Exploration Through Example

Example-driven development, Agile testing, context-driven testing, Agile programming, Ruby, and other things of interest to Brian Marick
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Mon, 09 Aug 2004

Testing contributions to the Agile Times

I edit the "Testing Tips" section of the Agile Times, the Agile Alliance newsletter. You can find sample copies here:

Issue One
Issue Two
Issue Three
Issue Four

The latest issue is only available to Agile Alliance members.

If you'd like to send a testing-related article to me, please do. Articles are usually short - a few hundred words. I like practical content: "I tried this. You could too." Jeff Patton's and Zhon Johansen's story below would make a swell article.

If it comes before August 25, your article could make it into the next issue, but send articles any time to marick@exampler.com. Expect light and shared editing before publication.


Update: fixed broken link.

## Posted at 21:14 in category /agile [permalink] [top]

An interview

There's an interview with me at whatistesting.com.

I'm rather pleased with this answer:

Q: ... What is your assessment of the impact [the Agile Manifesto] has made?

A: ... the impact? I'm writing this on the plane back from the Agile Development Conference. Do you realize what it's like to talk to people who love their job? Who feel like at last they're allowed to produce at their peak? Without the Agile Manifesto, many people's jobs would be worse.

The emotion behind that answer looms ever larger. Why do I push the Agile methods? One of my two main reasons is the chance to reclaim joy in work.

## Posted at 15:39 in category /misc [permalink] [top]

Out of the side of your eye

A nice story from Jeff Patton, told on the Agile Usability mailing list. Copied with permission.

He was in a very strong XP organization with big investment in unit and acceptance tests. When the acceptance tests ran, the gui popped up and danced around for 15 or 20 minutes as if a really really fast ghost user was running the app. [picture Data on star trek] No one needed to see it, so it often ran on an integration machine in the corner. One day someone who focused on the UI was having a conversation with a developer and caught a view of the acceptance test running out of the corner of their eye. "Hey - that's wrong!" he said. Developer says: "Hmm... it shouldn't be, the acceptance tests pass." UI guy: "No, I saw it as it flashed by, the fields on form X were positioned incorrectly." They went back and checked, and they were indeed wrong.

When I visited their shop acceptance tests were running on any unused machine in the development environment. "We catch errors this way." my friend said. They'd started to rely on people catching things out of the corner of their eye while doing something else. They'd caught several issue this way. Me asking why they did this prompted him to tell this story.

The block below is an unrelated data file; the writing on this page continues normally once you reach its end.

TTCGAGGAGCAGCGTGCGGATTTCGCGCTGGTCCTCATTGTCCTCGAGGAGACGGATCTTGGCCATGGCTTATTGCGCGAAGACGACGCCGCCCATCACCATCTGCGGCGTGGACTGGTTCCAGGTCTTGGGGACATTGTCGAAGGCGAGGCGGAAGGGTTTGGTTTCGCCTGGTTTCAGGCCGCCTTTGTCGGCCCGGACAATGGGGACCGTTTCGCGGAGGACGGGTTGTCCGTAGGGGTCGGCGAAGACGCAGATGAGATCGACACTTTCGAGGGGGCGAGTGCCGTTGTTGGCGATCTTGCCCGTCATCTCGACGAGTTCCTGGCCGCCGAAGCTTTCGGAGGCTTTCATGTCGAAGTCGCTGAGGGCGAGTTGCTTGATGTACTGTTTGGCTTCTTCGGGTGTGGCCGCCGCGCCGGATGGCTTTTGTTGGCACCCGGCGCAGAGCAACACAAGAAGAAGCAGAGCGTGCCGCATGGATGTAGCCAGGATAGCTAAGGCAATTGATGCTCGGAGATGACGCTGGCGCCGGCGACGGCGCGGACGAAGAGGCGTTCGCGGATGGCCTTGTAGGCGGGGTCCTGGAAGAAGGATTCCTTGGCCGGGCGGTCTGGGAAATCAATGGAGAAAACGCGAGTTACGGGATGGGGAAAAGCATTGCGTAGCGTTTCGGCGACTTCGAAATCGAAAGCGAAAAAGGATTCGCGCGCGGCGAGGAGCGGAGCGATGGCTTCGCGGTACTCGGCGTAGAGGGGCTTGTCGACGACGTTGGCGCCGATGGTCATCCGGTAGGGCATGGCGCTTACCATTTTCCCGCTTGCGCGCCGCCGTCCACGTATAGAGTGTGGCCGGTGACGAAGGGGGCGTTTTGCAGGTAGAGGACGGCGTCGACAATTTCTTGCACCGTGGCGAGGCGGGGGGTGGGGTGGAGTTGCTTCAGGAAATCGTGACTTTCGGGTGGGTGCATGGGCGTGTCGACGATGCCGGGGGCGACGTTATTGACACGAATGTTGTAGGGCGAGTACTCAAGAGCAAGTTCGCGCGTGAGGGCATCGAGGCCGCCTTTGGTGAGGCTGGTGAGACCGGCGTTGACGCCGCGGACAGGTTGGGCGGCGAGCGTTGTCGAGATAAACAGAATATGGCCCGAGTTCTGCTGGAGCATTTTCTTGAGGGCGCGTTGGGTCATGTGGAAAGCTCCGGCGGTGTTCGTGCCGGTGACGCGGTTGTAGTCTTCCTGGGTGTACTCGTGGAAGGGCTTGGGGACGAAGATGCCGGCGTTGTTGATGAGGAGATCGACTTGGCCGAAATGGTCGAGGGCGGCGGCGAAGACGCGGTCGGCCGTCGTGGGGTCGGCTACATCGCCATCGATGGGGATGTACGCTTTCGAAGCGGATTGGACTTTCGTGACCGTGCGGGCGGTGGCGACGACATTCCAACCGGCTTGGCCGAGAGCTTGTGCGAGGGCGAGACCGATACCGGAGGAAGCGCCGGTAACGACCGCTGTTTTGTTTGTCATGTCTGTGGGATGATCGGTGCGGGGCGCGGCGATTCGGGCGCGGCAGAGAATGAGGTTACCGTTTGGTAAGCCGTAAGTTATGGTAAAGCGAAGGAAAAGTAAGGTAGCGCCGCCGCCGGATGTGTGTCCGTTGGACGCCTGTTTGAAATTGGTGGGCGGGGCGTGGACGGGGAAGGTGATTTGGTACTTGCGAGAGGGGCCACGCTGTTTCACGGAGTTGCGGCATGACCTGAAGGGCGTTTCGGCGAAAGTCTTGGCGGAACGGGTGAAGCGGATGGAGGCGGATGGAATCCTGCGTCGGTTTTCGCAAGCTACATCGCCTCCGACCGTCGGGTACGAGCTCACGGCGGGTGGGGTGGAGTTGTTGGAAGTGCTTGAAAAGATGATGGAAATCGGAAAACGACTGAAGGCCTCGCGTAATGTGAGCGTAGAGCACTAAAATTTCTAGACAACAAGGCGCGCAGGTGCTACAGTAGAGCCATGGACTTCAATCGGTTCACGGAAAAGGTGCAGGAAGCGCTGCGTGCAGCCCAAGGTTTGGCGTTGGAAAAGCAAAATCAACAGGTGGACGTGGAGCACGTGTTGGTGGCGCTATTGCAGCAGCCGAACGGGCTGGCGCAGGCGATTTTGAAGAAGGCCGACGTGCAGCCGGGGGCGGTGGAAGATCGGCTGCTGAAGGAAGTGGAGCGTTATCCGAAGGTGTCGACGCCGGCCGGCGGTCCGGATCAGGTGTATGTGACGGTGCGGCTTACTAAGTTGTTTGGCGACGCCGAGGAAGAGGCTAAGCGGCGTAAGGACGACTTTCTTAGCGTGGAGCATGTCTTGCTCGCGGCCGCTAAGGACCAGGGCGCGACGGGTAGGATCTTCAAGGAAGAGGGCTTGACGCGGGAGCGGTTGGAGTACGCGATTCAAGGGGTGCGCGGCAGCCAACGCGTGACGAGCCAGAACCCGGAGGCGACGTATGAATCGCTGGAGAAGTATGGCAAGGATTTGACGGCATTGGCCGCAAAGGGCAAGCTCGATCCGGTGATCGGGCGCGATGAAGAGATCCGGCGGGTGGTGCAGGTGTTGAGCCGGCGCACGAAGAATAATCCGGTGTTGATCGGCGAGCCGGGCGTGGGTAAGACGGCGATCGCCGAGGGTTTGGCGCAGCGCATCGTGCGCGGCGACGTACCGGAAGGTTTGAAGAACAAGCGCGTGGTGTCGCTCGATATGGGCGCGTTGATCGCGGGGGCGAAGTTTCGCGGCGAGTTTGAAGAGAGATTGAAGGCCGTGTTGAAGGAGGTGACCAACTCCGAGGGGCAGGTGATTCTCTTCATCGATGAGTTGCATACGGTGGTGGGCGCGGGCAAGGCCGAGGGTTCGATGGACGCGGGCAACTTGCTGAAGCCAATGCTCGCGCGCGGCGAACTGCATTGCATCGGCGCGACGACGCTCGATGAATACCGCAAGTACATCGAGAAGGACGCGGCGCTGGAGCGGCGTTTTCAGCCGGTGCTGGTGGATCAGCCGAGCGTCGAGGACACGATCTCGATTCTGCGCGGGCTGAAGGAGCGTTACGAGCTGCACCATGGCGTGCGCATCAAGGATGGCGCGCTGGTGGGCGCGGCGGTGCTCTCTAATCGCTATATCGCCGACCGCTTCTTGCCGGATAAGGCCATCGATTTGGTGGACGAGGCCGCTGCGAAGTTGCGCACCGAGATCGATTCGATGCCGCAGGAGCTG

It's amazing to me how fast the eyes and brain can parse a complex image and sense something out of order. For some tasks it's pretty difficult to write code that outperforms the brain.

Update: Jeff queried the original teller, Zhon Johansen, who wrote back. (Copied without permission; don't hurt me, Zhon.)

I liked your telling of the story. Only a couple of differences between the two tellings: 1) Lorin, an AT test writer, noticed the bug; and 2) the bug was a core issue. (We almost had the bug fixed before the ATs finished.)

If Lorin or any of our AT test writers had been concerned with usability, I am sure they would have noticed usability bugs. As this was not an isolated incident, it could easily have happened with usability guy.

It was a beautifully told story with perfect intent.

This isn't quite a Big Visible Chart, but it's something like that.

## Posted at 14:55 in category /testing [permalink] [top]

Workshop reminder: Tests as Documentation

I've posted before about a workshop that Jonathan Kohl and I are doing at XP/Agile Universe titled "Tests as Documentation". If you were planning to come, let me remind you of this: "We encourage anyone working on a software project who writes tests to [...] bring their tests and code with them."

It'd be a good time to start picking some tests to bring. Thanks.

## Posted at 14:54 in category /2004conferences [permalink] [top]

About Brian Marick
I consult mainly on Agile software development, with a special focus on how testing fits in.

Contact me here: marick@exampler.com.




Agile Testing Directions
Tests and examples
Technology-facing programmer support
Business-facing team support
Business-facing product critiques
Technology-facing product critiques
Testers on agile projects

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Working your way out of the automated GUI testing tarpit
  1. Three ways of writing the same test
  2. A test should deduce its setup path
  3. Convert the suite one failure at a time
  4. You should be able to get to any page in one step
  5. Extract fast tests about single pages
  6. Link checking without clicking on links
  7. Workflow tests remain GUI tests
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Design-Driven Test-Driven Design
Creating a test
Making it (barely) run
Views and presenters appear
Hooking up the real GUI


Popular Articles
A roadmap for testing on an agile project: When consulting on testing in Agile projects, I like to call this plan "what I'm biased toward."

Tacit knowledge: Experts often have no theory of their work. They simply perform skillfully.

Process and personality: Every article on methodology implicitly begins "Let's talk about me."


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